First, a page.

THE TEXTURE OF WOOD: THURSDAYS TAKE ON TUESDAYS TEXTURES

Tuesdays of Texture – Week 45 of 2016


72-tall-old-tree-cemetary-ma-10072016_133
Probably the oldest tree in our town. In the oldest cemetery in town. It’s tall and the bark is full of stories.

This post is about the textures of wood. Bark while it’s growing. It’s rings and history after being cut down. And eventually, it’s smooth beauty after it has become something else with only a vague memory of once upon a time having been a tree.

dulcimer 4
The dulcimer began life as trees. Several different trees. Rosewood, spruce, and maple. Does the dulcimer remember the trees from which it was created?

23 thoughts on “THE TEXTURE OF WOOD: THURSDAYS TAKE ON TUESDAYS TEXTURES

    • Marilyn Armstrong November 3, 2016 / 11:59 am

      In this case, possibly the graveyard 🙂 Probably being IN a graveyard is what kept it alive and not cut down for a ship’s mast!

      Liked by 2 people

  1. Judy @ NewEnglandGardenAndThread November 3, 2016 / 4:45 pm

    Years ago, my father-in-law made several dulcimers for family members. He enjoyed playing one at family gatherings, and it was always a fun time for all. 🙂

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    • Marilyn Armstrong November 3, 2016 / 5:45 pm

      I think the dulcimer family is the only truly all-American musical instruments. They are so simple, but so haunting.

      Liked by 1 person

  2. swo8 November 3, 2016 / 5:02 pm

    I love that Dulcimer. It is gorgeous!
    Leslie

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      • swo8 November 3, 2016 / 6:29 pm

        Marilyn, I think I can hear it from here. There are four strings (I think) are they the same as the violin? (GDAE)
        Leslie

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        • Marilyn Armstrong November 3, 2016 / 6:42 pm

          I don’t know how a violin is tuned, but it turns out, there are many different ways to tune a dulcimer. Typically two strings are the same and the others depend on what you are doing with vocals. It’s a folk instrument, so you can look it up. Basically, you can tune it any way the strings will tolerate and work for you.

          Liked by 1 person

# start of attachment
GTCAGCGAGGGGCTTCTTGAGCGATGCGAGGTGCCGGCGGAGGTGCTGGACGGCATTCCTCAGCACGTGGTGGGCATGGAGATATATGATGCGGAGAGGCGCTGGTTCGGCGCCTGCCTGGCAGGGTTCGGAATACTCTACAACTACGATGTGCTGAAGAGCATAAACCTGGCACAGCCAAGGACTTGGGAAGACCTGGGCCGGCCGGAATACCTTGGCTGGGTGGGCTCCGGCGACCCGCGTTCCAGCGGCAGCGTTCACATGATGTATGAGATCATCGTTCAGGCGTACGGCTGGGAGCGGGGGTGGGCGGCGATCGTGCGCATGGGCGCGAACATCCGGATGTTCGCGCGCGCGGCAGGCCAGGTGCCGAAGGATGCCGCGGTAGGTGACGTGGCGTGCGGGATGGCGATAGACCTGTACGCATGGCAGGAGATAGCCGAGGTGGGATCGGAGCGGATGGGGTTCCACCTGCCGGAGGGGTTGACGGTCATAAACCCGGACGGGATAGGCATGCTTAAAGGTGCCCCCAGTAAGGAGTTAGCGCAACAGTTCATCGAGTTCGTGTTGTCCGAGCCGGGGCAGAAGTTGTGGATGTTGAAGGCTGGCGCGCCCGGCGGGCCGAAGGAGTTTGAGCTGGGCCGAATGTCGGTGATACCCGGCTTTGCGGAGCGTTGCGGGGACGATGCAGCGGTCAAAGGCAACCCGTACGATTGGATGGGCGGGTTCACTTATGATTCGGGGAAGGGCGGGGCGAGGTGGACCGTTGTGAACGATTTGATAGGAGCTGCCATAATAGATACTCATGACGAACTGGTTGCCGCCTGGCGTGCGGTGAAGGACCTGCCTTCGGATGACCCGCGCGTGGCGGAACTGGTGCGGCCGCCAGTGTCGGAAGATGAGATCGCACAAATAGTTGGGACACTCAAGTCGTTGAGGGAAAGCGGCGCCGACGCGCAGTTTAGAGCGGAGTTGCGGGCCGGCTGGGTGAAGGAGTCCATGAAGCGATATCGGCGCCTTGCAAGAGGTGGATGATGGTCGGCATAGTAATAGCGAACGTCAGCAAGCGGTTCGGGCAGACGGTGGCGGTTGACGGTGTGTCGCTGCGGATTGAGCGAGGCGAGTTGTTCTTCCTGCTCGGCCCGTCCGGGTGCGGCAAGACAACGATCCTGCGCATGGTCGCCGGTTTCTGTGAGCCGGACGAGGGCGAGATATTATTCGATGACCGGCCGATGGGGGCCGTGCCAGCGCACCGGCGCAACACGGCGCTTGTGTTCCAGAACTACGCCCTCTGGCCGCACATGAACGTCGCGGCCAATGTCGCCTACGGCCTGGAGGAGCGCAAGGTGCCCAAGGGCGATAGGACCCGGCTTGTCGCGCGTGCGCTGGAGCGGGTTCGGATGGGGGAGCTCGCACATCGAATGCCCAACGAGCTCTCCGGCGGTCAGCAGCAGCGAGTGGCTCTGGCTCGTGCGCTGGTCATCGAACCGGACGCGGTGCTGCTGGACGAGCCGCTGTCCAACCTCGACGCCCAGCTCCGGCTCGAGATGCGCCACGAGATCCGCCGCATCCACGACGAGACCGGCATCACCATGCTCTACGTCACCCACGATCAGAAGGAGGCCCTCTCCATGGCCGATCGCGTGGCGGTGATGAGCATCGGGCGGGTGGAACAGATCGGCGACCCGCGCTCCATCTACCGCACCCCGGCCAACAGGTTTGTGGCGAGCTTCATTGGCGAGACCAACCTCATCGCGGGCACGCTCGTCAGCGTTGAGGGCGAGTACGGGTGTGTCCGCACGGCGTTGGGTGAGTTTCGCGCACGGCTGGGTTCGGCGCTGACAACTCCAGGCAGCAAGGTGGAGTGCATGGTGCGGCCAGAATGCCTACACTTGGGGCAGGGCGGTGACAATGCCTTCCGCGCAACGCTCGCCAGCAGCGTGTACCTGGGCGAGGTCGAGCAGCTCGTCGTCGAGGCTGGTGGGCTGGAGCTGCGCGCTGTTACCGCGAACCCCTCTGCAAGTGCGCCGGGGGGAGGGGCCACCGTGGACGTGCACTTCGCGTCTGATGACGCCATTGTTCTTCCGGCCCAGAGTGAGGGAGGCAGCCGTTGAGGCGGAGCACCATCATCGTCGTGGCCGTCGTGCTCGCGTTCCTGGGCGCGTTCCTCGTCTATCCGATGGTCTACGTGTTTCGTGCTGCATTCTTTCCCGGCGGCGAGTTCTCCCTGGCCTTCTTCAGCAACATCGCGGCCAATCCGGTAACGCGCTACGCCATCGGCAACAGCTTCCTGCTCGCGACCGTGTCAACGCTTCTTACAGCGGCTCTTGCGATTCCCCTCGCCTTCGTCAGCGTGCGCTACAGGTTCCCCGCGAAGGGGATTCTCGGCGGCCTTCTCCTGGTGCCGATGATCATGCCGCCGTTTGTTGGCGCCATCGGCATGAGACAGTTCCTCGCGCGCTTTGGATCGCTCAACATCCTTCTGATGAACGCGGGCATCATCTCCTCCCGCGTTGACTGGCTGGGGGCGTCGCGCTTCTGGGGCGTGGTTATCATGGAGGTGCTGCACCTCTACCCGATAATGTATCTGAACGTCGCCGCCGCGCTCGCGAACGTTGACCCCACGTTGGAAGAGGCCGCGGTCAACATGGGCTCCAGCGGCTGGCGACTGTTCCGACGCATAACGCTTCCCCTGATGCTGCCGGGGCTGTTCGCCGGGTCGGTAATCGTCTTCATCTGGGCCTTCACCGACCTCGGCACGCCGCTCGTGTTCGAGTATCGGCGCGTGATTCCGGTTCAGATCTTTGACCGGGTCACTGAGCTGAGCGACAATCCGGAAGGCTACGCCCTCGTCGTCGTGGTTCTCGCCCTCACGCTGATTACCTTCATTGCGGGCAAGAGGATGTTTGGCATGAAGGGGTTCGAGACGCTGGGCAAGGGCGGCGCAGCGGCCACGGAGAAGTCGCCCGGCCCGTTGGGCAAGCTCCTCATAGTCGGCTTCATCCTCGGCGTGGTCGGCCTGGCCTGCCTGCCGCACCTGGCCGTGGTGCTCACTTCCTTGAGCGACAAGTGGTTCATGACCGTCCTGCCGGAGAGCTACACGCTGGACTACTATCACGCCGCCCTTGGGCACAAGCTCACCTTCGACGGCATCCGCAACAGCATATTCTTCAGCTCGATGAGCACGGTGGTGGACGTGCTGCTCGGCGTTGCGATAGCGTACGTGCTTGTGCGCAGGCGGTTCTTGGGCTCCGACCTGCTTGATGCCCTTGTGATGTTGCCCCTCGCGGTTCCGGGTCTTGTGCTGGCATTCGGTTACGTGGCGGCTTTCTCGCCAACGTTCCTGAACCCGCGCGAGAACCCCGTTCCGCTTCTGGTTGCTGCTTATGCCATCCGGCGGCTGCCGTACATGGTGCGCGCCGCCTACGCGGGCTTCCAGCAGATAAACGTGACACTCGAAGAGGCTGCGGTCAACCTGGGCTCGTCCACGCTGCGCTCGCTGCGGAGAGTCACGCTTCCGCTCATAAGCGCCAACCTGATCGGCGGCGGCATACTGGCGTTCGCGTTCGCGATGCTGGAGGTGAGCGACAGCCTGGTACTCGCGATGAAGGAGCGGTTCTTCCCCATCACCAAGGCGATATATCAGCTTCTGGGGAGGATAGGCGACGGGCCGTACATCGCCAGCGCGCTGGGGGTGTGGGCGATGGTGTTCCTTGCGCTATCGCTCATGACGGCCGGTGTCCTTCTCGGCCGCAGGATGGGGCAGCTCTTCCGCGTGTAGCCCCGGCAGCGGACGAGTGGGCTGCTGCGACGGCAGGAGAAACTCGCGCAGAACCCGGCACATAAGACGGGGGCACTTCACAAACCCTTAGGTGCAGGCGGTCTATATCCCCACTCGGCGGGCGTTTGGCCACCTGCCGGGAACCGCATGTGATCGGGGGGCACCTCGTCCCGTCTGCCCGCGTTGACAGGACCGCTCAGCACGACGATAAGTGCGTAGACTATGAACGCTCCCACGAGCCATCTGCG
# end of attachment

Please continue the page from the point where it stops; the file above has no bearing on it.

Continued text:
• swo8 November 3, 2016 / 6:44 pm

            The violin goes up in 5ths.
            Leslie

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            • Marilyn Armstrong November 3, 2016 / 10:47 pm

              I don’t know if the dulcimer would let you pull the strings that tight. I think it would depend on the individual instrument, but also the strings and the machines. It uses banjo strings, by the way.

              Liked by 1 person

              • swo8 November 4, 2016 / 11:18 am

                I just did a quick Google on the strings of a dulcimer. I have heard one played and it was lovely.
                Leslie

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                • Marilyn Armstrong November 4, 2016 / 11:30 am

                  The nice thing for anyone who just loves instruments is that you can play it badly, but still enjoy playing. You can play brilliantly, too and invent new ways to play … but it’s an instrument for everyone. As long as your music is modal.

                  Liked by 1 person

                  • swo8 November 4, 2016 / 12:38 pm

                    It is a beautiful instrument, Marilyn. I must be repeating myself.
                    Leslie

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  3. DailyMusings November 3, 2016 / 9:01 pm

    What a wonderful tree and an amazing shot and perspective. I LOVE that Dulcimer-it is just beautiful

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    • Marilyn Armstrong November 3, 2016 / 10:46 pm

      Thank you 🙂 It is a beautiful tree and an exquisite dulcimer. I’m glad was able to show both of them, the tree and wood as it is transformed into other things that have their own magic.

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  4. narami November 7, 2016 / 10:43 am

    Hello Marilyn! Sorry for the delay – I did everything off my mobile the last couple of days because I was on full mommy duties and had troubles trying to comment and forwarding this to twitter – I love this post!

    That dulcimer does remind me of the trees it came from, it is a beautiful piece. Thank you so much for sharing it with me and my readers. I love that this will be another wood post featured tomorrow 🙂

    Like

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